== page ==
Three Simple Steps

  1. Silicone wristbands are used to measure chemicals from the surrounding environment over time. 

  2. The chemicals are extracted and identified by our researchers. 

  3. Researchers compare chemical data to the spirometer readings or geographic locations of the mobile phones.

 The wristbands can absorb volatile and semi-volatile compounds directly from the air (from the vapor phase), and do not measure compounds from particulate matter. These wristbands enable researchers to correlate location or lung function with air pollutants. One of the challenges of quantifying personal exposure is measuring the pollutants in an accurate and time dependent way.  Recent research has been published on the wristbands supporting temporal (time-sensitive) and spatial (where you are) sensitivity of these passive samplers.

Steven G. O'Connell, lead author on the article published in Environmental Science & Technology

See article

Compounds that can be absorbed by the wristbands:

  • Flame retardants
  • Polybrominated compounds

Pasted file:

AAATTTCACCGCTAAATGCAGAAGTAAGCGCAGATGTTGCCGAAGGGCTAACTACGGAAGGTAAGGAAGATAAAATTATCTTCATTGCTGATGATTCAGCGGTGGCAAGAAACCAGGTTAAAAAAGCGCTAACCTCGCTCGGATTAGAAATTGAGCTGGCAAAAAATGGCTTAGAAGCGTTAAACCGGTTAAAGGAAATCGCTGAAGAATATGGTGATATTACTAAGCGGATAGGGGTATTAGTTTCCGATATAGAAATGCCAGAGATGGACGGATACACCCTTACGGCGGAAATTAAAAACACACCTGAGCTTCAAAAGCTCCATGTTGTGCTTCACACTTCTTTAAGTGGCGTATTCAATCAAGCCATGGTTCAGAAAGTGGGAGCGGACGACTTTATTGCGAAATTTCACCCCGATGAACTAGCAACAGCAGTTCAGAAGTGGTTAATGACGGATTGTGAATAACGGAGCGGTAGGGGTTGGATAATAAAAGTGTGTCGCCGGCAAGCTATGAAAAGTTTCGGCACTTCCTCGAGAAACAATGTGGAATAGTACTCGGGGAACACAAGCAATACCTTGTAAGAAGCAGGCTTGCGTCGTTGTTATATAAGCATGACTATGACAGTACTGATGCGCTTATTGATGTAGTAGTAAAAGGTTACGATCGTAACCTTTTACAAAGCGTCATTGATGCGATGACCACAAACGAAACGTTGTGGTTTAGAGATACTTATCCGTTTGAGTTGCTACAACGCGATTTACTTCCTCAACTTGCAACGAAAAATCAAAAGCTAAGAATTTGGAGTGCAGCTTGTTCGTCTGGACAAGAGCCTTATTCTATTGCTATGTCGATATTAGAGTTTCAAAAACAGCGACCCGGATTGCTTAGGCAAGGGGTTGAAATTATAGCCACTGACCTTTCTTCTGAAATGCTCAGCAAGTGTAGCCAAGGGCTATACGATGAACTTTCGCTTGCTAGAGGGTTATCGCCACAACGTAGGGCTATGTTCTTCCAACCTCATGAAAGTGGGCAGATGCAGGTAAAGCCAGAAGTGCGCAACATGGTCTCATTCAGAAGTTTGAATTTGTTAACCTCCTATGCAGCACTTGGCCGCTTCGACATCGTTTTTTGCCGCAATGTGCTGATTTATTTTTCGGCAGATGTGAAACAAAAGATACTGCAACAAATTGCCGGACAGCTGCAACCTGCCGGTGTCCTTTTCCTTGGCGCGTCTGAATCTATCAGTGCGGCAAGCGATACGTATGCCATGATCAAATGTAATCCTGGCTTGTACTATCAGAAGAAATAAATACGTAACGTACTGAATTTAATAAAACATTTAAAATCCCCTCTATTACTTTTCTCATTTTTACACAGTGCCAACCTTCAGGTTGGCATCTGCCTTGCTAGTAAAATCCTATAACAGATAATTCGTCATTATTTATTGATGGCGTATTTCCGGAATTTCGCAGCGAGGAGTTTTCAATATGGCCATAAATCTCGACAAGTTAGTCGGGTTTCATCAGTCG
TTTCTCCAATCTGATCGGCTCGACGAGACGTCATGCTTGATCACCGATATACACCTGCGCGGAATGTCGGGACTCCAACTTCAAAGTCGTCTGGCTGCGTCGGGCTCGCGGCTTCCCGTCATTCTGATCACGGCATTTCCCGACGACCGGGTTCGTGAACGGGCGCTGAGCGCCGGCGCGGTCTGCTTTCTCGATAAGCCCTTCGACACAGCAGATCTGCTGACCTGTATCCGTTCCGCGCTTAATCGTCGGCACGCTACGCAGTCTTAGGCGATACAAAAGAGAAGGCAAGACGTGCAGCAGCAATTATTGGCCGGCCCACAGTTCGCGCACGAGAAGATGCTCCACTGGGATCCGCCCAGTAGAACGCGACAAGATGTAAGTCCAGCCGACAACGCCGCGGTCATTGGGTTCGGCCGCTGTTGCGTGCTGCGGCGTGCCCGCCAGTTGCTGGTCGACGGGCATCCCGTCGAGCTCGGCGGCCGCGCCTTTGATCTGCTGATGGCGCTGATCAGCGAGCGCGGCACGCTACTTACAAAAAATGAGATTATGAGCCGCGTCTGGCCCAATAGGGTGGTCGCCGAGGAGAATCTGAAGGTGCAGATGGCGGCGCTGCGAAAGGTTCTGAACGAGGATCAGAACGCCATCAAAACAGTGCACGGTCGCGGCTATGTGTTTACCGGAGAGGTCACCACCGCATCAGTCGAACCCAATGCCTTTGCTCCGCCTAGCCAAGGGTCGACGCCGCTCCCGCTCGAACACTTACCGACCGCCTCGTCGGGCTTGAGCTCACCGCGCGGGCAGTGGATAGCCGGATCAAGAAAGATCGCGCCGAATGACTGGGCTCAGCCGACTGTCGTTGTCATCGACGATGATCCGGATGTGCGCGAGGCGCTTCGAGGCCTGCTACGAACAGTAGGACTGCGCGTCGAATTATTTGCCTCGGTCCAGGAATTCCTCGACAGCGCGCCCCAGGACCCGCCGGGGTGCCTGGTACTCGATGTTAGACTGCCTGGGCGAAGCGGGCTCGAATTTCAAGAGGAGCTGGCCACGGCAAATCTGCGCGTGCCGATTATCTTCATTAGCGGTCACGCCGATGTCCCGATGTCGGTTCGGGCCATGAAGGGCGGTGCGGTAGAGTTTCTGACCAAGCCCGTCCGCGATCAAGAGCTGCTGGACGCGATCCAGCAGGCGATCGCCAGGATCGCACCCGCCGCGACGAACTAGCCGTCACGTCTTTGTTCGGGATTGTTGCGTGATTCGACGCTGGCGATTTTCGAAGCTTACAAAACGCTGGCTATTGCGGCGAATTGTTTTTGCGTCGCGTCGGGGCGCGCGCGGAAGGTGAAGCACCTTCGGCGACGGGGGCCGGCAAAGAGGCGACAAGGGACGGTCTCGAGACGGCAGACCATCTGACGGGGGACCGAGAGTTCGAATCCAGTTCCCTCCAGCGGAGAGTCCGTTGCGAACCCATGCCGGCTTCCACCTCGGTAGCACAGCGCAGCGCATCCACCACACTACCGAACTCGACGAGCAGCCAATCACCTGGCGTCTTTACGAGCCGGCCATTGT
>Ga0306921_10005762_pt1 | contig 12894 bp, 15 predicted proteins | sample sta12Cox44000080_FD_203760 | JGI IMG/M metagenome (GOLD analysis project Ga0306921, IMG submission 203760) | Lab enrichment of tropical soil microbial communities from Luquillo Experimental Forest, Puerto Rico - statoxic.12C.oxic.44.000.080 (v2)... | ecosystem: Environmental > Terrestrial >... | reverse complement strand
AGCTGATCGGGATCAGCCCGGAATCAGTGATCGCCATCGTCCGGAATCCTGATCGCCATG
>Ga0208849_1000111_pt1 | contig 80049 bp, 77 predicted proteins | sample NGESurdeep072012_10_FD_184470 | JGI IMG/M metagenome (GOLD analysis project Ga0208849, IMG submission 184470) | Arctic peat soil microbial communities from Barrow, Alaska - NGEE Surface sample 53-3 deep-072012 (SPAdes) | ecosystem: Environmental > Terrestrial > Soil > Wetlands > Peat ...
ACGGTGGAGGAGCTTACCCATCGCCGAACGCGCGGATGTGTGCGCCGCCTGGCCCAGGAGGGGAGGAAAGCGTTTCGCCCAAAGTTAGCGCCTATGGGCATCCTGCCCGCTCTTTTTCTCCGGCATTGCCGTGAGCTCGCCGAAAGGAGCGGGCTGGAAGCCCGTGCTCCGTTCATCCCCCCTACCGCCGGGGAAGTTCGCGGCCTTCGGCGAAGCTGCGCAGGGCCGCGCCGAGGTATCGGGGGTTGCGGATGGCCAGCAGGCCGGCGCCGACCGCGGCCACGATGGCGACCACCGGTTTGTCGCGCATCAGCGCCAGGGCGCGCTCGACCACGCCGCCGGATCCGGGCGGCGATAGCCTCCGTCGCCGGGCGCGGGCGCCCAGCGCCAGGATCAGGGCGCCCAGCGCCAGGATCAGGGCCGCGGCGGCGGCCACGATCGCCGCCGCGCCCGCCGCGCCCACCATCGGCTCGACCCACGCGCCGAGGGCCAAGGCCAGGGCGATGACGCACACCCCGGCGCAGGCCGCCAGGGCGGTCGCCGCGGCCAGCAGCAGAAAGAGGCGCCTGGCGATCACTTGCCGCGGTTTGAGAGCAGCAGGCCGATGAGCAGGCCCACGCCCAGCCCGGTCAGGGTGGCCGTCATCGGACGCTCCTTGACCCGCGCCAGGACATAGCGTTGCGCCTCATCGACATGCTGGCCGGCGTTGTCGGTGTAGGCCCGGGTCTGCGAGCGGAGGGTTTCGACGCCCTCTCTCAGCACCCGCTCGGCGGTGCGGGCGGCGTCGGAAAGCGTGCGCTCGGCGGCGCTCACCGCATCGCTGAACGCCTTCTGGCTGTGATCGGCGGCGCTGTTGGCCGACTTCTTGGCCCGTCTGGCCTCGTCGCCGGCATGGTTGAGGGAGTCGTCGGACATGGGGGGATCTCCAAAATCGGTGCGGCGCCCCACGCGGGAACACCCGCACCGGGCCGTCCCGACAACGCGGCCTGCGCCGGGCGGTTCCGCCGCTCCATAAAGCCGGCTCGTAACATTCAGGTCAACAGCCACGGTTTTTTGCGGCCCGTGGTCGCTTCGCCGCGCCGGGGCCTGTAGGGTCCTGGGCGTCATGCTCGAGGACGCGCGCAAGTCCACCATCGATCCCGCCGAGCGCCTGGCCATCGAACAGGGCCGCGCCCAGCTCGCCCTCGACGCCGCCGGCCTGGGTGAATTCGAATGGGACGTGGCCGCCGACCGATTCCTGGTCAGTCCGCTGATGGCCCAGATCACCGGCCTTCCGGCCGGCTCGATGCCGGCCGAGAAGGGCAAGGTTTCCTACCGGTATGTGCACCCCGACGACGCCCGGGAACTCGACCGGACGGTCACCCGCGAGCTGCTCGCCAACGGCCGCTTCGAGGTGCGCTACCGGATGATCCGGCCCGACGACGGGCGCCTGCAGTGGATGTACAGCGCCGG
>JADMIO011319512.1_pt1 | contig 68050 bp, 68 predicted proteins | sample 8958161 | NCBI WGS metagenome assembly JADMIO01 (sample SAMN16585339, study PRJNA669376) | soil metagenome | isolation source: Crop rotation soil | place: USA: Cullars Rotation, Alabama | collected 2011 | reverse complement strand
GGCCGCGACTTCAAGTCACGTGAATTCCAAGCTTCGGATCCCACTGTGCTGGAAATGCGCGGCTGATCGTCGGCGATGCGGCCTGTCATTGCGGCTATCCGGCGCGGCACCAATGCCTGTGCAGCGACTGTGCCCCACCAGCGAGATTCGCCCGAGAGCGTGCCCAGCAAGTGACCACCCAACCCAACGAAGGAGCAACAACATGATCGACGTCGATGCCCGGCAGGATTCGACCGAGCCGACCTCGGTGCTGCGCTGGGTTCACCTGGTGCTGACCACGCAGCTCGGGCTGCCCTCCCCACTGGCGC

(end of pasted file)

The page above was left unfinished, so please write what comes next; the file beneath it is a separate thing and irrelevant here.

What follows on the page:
• Polycyclic aromatic hydrocarbons
  • Pesticides

For a complete list, please visit the Food Safety and Environmental Stewardship website.


Back to Phase Two of the Air Pollution Project |

The passive wristband samplers are small, lightweight wristbands that can monitor our personal exposure to air pollution by absorbing chemicals found in the air.

These passive wristband samplers are called 'passive' because they do not require any maintenance or power to work. Simply slide it on your wrist, and go about your day as usual! 

Watch the videos below for more information about the passive wristband sampler, or check out some of our frequently asked questions to learn more. 

The passive wristband sampler is currently being used in several community-based research project. Read more about these projects...

What is a passive wristband sampler?


Behind the Scenes: Analyzing the passive wristband sampler in the Anderson Laboratory